16 - The Mentality of Saving

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By Jillian M Flodstrom and Jillian Flodstrom. Discovered by Player FM and our community — copyright is owned by the publisher, not Player FM, and audio is streamed directly from their servers. Hit the Subscribe button to track updates in Player FM, or paste the feed URL into other podcast apps.

Saving is an essential practice for businesses of every size. But it can be hard! The benefits of saving are monumental, and the downsides of doing it improperly can be crippling. Debt, business expenses, and other costs can add up. So, how do we get ahead? Today, Jill is breaking down her tips for saving.

There are certain priorities when it comes to saving and paying off essential expenses. Firstly, if you have debt, then it’s crucial to pay that off first. However, there are ways to shave off percentages of your profit and tax accounts to lessen the overall blow and account for those costs slowly over time. It doesn’t have to be a debt either--it could be any large, lump sum that you have to save for or even something like a trip for you and your employees.

In the end, it’s about developing good habits early on, so you can create a cushion for yourself by saving at the same time.

By creating multiple accounts, you can better adjust percentages of other accounts to make a saving account work.

Remember to start small--1%, 2%, 3%. You don’t want to go all-in at 25%, because you’ll get hurt. These habits of taking a small percentage of certain accounts to save for another are building blocks. You can focus on these habits long-term and reap the benefits. When you couple this with lowering your cost of living, you can really establish healthy accounts.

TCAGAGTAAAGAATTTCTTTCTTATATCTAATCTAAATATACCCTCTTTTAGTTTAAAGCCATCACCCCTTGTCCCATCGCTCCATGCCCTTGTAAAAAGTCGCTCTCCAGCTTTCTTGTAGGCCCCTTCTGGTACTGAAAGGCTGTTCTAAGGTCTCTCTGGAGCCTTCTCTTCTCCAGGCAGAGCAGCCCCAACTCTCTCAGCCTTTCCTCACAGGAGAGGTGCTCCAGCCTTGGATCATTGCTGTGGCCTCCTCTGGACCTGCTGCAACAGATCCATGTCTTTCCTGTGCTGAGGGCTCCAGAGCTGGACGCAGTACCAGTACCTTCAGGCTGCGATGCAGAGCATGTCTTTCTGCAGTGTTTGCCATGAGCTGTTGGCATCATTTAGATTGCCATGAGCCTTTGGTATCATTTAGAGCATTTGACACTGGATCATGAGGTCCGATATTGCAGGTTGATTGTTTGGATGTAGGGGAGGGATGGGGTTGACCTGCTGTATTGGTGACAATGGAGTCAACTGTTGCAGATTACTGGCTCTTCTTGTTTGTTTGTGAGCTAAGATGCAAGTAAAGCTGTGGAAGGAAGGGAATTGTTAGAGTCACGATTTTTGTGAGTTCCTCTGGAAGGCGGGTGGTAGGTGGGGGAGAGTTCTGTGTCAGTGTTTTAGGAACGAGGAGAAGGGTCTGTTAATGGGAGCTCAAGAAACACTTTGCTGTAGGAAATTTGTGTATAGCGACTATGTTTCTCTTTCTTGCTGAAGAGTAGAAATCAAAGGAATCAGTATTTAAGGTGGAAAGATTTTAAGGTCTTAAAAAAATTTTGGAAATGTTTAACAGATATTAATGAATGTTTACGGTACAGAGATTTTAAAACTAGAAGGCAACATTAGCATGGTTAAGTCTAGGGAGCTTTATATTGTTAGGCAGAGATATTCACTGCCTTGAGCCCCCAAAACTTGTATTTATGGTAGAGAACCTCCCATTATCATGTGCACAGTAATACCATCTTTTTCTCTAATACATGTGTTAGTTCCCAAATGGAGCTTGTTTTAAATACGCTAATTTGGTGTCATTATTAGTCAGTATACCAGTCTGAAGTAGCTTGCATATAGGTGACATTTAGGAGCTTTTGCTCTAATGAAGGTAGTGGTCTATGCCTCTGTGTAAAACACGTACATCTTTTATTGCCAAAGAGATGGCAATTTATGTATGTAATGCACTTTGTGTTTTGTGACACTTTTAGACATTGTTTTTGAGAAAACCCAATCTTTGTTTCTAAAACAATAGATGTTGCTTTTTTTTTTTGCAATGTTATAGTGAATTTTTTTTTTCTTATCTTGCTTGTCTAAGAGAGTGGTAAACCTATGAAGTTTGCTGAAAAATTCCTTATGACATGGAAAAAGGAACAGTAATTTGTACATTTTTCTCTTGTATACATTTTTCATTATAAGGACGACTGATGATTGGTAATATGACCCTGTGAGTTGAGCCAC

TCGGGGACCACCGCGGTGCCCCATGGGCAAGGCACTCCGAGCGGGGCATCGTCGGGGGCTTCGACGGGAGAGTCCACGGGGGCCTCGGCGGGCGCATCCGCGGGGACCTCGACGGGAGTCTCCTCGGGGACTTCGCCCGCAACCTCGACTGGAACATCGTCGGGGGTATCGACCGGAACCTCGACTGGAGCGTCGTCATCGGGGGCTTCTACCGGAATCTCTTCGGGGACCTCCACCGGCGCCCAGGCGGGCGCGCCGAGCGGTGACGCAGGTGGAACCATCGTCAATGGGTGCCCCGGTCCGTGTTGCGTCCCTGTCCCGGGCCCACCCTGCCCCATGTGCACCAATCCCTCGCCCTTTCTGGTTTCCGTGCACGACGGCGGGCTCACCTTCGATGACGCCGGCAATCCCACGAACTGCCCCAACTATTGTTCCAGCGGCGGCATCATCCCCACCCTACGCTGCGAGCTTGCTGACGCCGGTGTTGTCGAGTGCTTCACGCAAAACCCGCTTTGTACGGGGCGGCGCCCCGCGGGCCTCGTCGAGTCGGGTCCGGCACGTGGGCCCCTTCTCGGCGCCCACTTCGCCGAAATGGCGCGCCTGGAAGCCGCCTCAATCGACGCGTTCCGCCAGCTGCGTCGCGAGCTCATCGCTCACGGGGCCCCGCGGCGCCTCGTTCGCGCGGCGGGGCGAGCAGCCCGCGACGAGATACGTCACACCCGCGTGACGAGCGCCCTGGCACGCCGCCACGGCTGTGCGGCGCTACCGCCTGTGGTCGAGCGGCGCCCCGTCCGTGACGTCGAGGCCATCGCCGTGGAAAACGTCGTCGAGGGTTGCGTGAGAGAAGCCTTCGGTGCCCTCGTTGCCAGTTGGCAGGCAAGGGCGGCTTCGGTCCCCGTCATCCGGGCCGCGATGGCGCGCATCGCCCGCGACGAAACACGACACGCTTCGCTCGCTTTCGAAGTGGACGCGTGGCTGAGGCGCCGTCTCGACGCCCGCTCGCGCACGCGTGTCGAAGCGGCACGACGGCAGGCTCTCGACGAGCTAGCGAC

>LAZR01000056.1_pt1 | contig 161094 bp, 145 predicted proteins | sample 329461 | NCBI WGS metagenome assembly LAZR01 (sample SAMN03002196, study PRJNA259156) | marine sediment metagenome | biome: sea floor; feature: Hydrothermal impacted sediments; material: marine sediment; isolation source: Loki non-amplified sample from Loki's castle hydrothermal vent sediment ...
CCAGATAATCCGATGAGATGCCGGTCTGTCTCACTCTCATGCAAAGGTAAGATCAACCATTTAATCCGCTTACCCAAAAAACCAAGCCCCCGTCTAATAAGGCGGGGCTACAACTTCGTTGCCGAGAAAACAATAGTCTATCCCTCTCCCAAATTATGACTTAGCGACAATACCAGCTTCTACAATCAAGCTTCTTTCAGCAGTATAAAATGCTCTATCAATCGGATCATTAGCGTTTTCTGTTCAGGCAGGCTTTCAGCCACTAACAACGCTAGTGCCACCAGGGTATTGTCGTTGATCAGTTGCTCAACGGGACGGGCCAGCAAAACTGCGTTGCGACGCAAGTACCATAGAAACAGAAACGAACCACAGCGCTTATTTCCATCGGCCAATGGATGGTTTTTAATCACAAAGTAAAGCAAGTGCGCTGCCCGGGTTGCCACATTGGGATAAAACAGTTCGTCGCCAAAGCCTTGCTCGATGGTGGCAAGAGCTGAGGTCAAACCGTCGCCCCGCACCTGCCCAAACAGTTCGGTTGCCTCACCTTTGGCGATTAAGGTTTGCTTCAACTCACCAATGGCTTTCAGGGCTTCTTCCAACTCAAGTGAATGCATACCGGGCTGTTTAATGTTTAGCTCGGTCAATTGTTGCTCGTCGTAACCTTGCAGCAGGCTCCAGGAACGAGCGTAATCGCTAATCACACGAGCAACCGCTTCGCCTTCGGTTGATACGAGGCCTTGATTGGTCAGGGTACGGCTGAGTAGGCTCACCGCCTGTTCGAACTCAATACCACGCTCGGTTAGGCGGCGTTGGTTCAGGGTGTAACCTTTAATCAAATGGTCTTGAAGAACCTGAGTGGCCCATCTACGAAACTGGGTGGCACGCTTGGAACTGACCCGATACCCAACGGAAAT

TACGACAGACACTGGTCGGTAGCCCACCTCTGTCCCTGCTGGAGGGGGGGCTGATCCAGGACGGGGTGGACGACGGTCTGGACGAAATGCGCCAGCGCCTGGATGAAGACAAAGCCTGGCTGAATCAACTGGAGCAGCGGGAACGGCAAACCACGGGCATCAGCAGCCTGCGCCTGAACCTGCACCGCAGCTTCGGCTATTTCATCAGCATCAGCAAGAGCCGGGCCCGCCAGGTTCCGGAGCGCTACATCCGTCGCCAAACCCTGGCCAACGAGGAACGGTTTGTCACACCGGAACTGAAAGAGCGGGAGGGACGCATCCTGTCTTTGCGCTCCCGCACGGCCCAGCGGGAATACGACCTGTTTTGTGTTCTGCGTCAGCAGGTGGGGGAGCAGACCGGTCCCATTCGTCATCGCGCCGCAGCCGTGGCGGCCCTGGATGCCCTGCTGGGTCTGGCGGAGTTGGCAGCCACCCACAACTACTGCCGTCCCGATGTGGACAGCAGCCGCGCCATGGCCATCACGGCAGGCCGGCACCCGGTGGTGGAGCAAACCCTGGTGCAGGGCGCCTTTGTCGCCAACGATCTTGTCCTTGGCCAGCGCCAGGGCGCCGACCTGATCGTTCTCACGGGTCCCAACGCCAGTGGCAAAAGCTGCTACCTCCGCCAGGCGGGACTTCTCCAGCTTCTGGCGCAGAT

Jill recommends having a separate account for just about everything that has a cost. That way, you’re able to physically look in an account and see where you are at, which is much more effective than a spreadsheet. Also, you’re able to move and make adjustments as necessary in real-time.

Jill’s process is this: take the total of whatever it is that you're saving up, and I divide it by how many months you have left. Then, take the new dollar amount that you’re being charged, because it might've changed, and build in a little bit of an extra. From there, take that bumped-up number, divide it by however many months are left, and use that new percentage to go off of. And then that is what I'm transferring out every single month. By the time you need to pay, you're already used to having that amount taken out of your budget.

As an extra tip: make the accounts you normally borrow from, the ones you’re saving with, as inaccessible as possible. This is a little mental trick to help you get into a rhythm.

Key Takeaways:

  1. If you have debt, then it’s crucial to pay that off first. However, there are ways to shave off percentages of your profit and tax accounts to lessen the overall blow and account for those costs slowly over time.
  2. It’s about developing good habits early on, so you can create a cushion for yourself by saving at the same time. Start small--1%, 2%, 3%--These habits of taking a small percentage of certain accounts to save for another are building blocks. Long-term, you’ll reap the benefits.
  3. Have a separate account for just about everything that has a cost. That way, you’re able to physically look in an account and see where you are at, which is much more effective than a spreadsheet. Also, you’re able to move and make adjustments as necessary in real-time.

29 episodes